“A good chiropractor friend of mine suggested that I do it to alleviate pain in the back and on the knees,” said Anderson. “So when you run - I try to tell people - like your last 15 feet when you’re coming to a stop (all the pressure is put) on your knees. But if you pick them up high, it takes a lot of pressure off of them, so you’re not getting that jamming into the court when you run.”

Anderson began the new technique about a decade ago and hasn’t looked back.

“It’s probably about 10 years ago when it started,” he said. “I didn’t use to run like this, but (the doctor) suggested that I try it. It’s helped, I have to say that. Some people think it’s a showboat thing, but that had nothing to do with it.”

STRONG ROOTS

Anderson attributes his success to the place from which he came, his upbringing and the relationships he’s forged throughout his life - which leads us to another of Anderson’s sayings.

“You don’t know where you’re going, but you know where you came from. I know where I came from,” he said. “I would like to get to where I want to go, but that doesn’t mean I’m going to get (there). But I do know where I came from.”

“My roots are strong. Family-wise, friendship-wise they’re strong,” he continued. “When you’re surrounded by good things, good things are going to happen to you. They might not happen when you want them to happen, but they will happen.”

Despite his rapid rise to the height of his profession, Anderson’s road to the top wasn’t always paved in gold.

“On my quest to get to the Division I level, I had obstacles; I had turnbacks,” he said. “But it’s not when you say you’re ready. It’s when they say you’re ready. I just think you have to be ready. And that’s how I always tried to keep myself.”

“When it’s time, you have to be ready and you have to seize the moment,” he continued. “And that’s that motto - I don’t know where I’m going, but I know where I came from. And I came from good roots, strong roots and good friendships and doing people right.”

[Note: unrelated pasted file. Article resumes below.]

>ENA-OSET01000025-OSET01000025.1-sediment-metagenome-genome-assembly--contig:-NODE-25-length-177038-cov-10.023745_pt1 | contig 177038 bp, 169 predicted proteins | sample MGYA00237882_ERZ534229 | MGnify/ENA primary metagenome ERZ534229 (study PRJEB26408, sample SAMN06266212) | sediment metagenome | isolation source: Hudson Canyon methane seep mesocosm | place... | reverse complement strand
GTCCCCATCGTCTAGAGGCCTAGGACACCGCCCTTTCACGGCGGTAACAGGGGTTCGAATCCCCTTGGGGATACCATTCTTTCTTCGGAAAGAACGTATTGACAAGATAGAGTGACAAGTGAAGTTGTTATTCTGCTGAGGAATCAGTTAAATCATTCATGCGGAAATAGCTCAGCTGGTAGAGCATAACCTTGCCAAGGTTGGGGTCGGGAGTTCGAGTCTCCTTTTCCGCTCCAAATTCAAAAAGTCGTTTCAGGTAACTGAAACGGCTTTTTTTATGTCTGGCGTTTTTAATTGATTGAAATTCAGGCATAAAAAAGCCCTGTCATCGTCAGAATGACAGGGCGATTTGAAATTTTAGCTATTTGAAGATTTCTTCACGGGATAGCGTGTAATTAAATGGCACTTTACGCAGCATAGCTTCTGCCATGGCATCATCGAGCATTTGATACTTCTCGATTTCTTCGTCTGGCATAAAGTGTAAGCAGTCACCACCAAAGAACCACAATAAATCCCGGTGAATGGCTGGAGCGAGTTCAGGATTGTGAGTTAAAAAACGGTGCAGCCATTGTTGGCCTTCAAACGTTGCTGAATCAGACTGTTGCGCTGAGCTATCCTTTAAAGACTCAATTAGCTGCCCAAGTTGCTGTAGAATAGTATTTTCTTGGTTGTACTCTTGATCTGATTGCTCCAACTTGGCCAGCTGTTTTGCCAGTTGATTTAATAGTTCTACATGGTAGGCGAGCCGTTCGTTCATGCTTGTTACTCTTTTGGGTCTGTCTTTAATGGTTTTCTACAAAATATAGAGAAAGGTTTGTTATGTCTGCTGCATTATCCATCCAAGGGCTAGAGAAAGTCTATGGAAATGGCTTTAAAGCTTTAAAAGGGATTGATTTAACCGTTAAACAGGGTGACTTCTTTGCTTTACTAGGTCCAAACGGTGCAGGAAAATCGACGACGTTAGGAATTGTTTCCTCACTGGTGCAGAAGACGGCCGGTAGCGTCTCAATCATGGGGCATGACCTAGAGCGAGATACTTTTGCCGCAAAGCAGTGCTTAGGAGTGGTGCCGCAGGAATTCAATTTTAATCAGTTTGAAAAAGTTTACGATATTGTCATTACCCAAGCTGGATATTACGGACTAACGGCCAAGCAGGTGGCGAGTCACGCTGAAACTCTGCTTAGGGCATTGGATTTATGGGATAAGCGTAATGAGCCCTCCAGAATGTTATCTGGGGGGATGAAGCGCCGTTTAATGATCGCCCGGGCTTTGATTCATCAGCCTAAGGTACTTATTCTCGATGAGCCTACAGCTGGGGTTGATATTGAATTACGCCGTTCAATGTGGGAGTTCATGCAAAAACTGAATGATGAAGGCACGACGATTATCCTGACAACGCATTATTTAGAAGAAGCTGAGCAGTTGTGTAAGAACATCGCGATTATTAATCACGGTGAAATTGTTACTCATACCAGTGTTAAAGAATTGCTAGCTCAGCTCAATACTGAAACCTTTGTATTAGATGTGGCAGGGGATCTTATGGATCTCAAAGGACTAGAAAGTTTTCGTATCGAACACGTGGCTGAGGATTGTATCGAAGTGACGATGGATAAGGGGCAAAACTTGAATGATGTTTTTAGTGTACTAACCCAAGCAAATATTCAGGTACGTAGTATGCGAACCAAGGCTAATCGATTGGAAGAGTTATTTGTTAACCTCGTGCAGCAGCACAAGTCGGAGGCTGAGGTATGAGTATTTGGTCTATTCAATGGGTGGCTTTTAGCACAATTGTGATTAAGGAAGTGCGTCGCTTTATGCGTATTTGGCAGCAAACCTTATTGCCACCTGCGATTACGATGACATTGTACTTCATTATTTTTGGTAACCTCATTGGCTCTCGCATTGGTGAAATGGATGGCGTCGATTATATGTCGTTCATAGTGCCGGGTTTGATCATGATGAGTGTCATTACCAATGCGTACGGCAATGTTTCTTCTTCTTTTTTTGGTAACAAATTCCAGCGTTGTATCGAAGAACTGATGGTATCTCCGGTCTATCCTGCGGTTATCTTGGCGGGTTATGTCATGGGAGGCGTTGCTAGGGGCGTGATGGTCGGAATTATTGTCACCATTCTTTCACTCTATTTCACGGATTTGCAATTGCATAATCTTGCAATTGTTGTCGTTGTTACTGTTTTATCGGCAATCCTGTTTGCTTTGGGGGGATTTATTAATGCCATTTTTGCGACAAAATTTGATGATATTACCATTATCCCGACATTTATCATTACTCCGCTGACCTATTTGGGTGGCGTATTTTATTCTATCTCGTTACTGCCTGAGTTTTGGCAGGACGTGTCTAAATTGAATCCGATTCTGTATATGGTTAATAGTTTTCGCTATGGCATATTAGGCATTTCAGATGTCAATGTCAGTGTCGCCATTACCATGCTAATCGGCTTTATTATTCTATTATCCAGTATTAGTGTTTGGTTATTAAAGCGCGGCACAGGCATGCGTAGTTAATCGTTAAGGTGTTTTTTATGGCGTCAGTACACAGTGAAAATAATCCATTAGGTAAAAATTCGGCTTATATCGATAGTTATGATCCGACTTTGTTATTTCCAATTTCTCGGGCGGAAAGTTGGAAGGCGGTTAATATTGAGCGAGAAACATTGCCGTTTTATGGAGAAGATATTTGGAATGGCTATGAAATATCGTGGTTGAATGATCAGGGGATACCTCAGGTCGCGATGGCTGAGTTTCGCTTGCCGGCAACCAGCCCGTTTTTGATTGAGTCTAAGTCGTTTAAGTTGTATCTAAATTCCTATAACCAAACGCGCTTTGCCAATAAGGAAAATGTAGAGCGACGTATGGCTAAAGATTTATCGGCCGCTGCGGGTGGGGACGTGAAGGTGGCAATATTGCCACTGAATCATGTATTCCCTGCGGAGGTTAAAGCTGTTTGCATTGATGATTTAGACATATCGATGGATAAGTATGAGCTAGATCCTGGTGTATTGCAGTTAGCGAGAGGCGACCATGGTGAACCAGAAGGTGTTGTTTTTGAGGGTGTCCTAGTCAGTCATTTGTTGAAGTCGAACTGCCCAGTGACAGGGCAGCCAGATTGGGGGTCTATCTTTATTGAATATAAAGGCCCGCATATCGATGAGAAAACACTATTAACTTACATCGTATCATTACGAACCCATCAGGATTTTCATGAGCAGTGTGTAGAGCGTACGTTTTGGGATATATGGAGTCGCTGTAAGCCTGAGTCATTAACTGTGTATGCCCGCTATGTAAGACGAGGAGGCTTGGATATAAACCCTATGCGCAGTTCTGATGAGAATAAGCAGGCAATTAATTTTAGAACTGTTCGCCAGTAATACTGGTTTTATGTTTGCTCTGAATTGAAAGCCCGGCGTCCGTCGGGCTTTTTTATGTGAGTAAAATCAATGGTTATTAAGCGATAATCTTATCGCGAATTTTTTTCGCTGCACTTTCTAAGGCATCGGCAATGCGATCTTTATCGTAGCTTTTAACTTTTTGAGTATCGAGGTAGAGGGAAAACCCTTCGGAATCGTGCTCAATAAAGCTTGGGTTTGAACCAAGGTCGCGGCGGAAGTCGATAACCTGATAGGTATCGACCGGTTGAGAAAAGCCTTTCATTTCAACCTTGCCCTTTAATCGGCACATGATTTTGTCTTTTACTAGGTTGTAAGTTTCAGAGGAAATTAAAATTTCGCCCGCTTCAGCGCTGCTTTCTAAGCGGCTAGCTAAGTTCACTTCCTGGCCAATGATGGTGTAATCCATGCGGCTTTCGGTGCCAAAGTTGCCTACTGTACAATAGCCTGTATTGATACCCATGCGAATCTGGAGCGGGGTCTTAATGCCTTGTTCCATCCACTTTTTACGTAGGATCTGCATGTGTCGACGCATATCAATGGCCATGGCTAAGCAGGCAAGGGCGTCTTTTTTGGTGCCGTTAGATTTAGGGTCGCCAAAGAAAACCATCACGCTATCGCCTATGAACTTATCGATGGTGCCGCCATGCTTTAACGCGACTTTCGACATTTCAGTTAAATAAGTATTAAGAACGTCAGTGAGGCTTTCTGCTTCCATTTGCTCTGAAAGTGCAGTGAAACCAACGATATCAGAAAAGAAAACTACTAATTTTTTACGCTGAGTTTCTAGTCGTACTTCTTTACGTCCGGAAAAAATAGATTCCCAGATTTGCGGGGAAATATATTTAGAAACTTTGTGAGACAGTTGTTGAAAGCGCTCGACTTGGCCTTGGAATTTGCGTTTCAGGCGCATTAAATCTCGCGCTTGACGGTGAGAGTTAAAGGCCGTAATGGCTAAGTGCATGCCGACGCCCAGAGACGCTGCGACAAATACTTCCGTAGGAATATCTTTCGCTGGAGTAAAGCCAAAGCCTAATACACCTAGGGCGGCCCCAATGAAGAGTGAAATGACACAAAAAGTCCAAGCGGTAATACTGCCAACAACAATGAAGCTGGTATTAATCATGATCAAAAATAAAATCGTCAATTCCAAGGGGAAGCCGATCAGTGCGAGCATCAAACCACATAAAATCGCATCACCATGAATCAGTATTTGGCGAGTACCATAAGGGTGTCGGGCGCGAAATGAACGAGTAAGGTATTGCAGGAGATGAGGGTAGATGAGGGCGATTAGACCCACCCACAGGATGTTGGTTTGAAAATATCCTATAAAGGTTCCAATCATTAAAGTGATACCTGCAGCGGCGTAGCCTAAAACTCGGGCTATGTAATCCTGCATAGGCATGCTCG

LONG ROAD AHEAD

With a long, successful journey already behind him, Anderson finds himself headed into the prime years of his officiating career, with his game still on the rise.

The Rochester native officiated his first NCAA Div. I game in 2002, worked his first Sweet 16 in ’14, his first Elite Eight in ’15 and his first Final Four in ’17. He is the third official from the Rochester area to officiate an NCAA Men’s Basketball Final Four.

Having officiated the past four Final Fours, Anderson has asserted himself as one of the top officials in the nation. But what makes his journey so impressive is that he continues to improve his game at every opportunity. During the offseason, Anderson works camps and clinics and seizes other opportunities to enhance his ability as an official.

“I’ve been very fortunate officiating, and I just try to keep getting better every day,” he said. “It’s just been humbling.”

Anderson left prospective officials with a bit of advice.

“Take things from people. It doesn’t matter if it’s negative criticism because negative criticism is a good thing for you too,” he said. “It’s just like anything in life. You learn things - good and bad - and they might not work now, but they will work down the road.”

Anderson isn’t sure where that road will lead him in the future, but he sure knows the road he’s taken to become one of the best in the game.

It’s not necessarily his success that defines him, but instead, it’s the journey that Anderson endured to achieve it that makes him one of the all-time greats.

And he’s thankful for every step he’s taken along the way.

Johnson Newspapers 7.1